New Summit boy’s rugby team itching for a win halfway through inaugural season | SummitDaily.com

New Summit boy’s rugby team itching for a win halfway through inaugural season

Leo Wolfson
Special to the Daily

2016 Summit Rugby boy’s schedule

The weather has been less than kind to the new Summit rugby team. Thanks to snow and highway closures, the boys played just three of seven regular season games between March 5 and April 9. The Aspen match from March 26 is being rescheduled. Here’s hoping Mother Nature lets the team finish its final two matches — at least.

April 23 — Littleton Harlequins at Kingdom Park, Breckenridge 2 p.m.

April 30 — Pikes Peak Falcons in Colorado Springs, 2 p.m.

April or May — Aspen at Willits Rugby Field in Aspen (postponed on March 26)

The hardest part of any journey is taking the first step.

For the Summit Rugby boy’s high school team, a club team like the girl’s squad, that step is a distant memory. Three games in — and still winless — the boys now stand miles away from where they started their inaugural season in February.

After being blown out in its first two contests, Summit came inches away from notching their first win in an April 2 game at home against Monte Vista, another relatively new team. The Tigers took a comfortable 16-3 lead into the second half, with all of their points coming from sophomore co-captain Conor Craig. The Tigers looked like they were en route to their first-ever win, but, unfortunately, inexperience showed its face, and Monte Vista posted a valiant comeback, edging past Summit 17-16 for the win.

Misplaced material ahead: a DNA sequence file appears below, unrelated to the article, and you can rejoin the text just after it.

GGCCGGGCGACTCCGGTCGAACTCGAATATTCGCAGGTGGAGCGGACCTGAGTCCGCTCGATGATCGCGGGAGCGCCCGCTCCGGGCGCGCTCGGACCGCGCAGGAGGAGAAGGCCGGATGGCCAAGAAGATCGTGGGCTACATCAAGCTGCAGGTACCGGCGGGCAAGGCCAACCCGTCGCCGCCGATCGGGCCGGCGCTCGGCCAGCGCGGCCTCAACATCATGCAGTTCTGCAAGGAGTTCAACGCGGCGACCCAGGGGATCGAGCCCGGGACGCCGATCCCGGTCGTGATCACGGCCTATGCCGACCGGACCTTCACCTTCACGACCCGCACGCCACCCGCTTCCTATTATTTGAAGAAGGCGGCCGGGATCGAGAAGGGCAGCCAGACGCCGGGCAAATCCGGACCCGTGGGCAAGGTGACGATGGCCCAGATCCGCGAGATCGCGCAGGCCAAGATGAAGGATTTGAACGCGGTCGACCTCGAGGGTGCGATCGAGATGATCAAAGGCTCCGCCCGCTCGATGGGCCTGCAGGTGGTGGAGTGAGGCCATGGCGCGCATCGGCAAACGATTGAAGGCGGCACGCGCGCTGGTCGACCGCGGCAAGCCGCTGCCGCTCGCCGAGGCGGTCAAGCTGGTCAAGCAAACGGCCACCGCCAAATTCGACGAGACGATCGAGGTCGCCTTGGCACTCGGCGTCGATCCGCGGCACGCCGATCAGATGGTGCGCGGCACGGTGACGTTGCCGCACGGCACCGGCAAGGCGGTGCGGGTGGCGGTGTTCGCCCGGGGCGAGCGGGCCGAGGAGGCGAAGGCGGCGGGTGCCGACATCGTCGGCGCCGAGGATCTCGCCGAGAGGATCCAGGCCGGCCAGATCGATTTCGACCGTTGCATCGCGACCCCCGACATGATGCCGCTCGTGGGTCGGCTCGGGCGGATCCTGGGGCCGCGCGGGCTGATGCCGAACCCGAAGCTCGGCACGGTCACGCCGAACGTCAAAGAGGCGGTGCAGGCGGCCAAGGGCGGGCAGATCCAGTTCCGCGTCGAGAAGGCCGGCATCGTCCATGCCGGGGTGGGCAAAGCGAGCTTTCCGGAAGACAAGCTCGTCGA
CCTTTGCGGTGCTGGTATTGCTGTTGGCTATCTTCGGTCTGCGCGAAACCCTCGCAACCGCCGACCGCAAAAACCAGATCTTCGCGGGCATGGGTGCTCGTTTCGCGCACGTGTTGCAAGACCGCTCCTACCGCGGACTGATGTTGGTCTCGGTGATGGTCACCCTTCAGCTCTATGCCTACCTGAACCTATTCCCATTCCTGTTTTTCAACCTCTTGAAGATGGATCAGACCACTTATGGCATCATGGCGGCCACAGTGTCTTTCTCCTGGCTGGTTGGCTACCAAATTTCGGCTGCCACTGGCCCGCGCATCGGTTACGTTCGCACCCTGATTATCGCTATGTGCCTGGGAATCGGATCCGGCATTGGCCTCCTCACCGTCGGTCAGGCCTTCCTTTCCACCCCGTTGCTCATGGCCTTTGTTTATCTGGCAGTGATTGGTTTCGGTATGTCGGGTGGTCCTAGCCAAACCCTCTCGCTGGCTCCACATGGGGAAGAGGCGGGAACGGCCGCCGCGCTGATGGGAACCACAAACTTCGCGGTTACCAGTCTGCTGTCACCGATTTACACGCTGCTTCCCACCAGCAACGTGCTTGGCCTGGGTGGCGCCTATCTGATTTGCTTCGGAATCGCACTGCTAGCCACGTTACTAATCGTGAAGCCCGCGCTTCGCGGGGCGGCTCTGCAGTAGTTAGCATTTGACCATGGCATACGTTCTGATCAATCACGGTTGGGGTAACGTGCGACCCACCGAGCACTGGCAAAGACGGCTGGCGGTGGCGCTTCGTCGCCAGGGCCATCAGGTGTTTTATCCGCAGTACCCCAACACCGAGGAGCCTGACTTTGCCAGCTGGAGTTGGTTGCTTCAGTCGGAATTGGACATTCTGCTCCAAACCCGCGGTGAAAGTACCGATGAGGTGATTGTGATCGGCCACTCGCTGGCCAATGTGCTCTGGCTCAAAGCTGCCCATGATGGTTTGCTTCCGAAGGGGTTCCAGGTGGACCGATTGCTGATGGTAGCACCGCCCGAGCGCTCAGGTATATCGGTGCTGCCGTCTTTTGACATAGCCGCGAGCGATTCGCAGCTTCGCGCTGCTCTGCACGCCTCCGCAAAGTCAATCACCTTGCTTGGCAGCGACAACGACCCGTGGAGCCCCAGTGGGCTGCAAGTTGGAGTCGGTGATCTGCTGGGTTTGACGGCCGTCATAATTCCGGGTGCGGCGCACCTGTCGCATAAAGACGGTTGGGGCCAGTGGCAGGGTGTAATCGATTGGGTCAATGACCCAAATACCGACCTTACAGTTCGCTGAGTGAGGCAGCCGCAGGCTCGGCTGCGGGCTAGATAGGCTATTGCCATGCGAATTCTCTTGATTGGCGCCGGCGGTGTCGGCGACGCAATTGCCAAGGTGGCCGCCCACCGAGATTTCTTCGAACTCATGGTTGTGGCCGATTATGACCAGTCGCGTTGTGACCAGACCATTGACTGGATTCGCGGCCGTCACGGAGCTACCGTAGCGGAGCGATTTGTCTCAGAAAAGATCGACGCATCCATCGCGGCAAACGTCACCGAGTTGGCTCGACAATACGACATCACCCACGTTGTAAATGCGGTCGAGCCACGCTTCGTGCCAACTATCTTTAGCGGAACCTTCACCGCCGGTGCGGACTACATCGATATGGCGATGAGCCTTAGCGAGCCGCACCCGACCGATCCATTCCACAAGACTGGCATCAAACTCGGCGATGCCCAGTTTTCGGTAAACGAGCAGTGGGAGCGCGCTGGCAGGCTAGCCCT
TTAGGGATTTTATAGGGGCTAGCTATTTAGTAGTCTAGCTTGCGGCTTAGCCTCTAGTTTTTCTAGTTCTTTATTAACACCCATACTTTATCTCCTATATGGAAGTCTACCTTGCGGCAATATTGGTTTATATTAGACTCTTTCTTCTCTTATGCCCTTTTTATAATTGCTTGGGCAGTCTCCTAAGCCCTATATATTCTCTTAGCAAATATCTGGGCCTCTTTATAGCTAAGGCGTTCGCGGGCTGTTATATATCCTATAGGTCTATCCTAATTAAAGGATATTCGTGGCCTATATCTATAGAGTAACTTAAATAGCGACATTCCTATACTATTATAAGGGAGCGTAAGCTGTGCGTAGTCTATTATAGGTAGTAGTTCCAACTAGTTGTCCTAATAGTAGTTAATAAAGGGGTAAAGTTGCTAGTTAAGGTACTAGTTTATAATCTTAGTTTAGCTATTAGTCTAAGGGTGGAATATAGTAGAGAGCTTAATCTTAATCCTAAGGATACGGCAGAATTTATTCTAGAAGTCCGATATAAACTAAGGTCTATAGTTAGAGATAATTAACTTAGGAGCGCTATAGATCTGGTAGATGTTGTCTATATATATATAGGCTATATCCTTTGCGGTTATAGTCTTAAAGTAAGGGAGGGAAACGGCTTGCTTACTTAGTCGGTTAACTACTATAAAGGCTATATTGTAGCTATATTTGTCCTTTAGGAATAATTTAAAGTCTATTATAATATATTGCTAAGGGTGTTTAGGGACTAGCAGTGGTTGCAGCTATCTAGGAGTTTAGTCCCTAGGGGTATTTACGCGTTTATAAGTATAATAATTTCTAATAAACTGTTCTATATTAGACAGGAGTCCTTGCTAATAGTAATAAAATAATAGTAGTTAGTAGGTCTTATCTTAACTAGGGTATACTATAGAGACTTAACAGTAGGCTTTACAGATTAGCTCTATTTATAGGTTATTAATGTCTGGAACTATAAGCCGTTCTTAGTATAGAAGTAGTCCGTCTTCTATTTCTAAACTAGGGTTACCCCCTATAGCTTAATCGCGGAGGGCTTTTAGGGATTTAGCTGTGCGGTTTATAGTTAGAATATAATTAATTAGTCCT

After being blown out in their first two games, one could argue that such a close loss might still be considered a moral victory. Summit knows the journey will be uphill, but the team still won’t settle for such talk.

“We could’ve won, we didn’t finish,” sophomore Adolpho Vasquez said. “It’s just one (of) those things we as a team need to learn.”

His teammates all agree.

“You could see it in everybody’s eyes after the game,” junior Azeem Foy said. “We wanted that win and (are) definitely going to progress from there.”

New team, new game

The Tigers’ Achilles’ heel is simple: a lack of experience. Unfortunately, for as much heart as the team might have, this won’t be fixed overnight. The tide will only start to turn through consistent progress and dedication.

“We might know what the game is about, but there’s a lot of things — it’s like the small things — that we really need to work on,” Vasquez said.

In the beginning of the season, Summit struggled with learning the game and finding players who would consistently show up for practice. Although the players are by no means masters of the sport, the team now has a stronger understanding of rugby and a dedicated crew that has bought into the program.

“They improved so much from where we expected them to be,” assistant coach Noah Bauter said. “They elected themselves to practice more, and, since the start, our numbers have exploded.”

Size doesn’t always matter

The average size of a Summit starter doesn’t do the team any favors either. Summit doesn’t boast a single player over 200 pounds, while most of their opponents don’t have a single player below 200 pounds.

Because of Summit’s physical stature, rugby tactics like spacing, form and speed will be keys to the team’s success. If used correctly, small size in rugby can be a dangerous weapon to weasel past — and take down — bigger defenders.